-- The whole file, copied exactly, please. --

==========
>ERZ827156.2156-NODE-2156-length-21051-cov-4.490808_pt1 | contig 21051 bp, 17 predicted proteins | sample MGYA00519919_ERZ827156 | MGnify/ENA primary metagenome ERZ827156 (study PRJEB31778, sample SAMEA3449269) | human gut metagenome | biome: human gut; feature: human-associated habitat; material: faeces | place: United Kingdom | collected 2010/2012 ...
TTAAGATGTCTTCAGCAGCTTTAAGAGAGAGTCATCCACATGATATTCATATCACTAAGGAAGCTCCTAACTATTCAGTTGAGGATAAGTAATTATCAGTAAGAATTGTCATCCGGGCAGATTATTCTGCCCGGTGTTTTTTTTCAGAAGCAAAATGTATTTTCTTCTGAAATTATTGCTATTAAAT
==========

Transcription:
>ERZ827156.2156-NODE-2156-length-21051-cov-4.490808_pt1 | contig 21051 bp, 17 predicted proteins | sample MGYA00519919_ERZ827156 | MGnify/ENA primary metagenome ERZ827156 (study PRJEB31778, sample SAMEA3449269) | human gut metagenome | biome: human gut; feature: human-associated habitat; material: faeces | place: United Kingdom | collected 2010/2012 ...
TTAAGATGTCTTCAGCAGCTTTAAGAGAGAGTCATCCACATGATATTCATATCACTAAGGAAGCTCCTAACTATTCAGTTGAGGATAAGTAATTATCAGTAAGAATTGTCATCCGGGCAGATTATTCTGCCCGGTGTTTTTTTTCAGAAGCAAAATGTATTTTCTTCTGAAATTATTGCTATTAAAT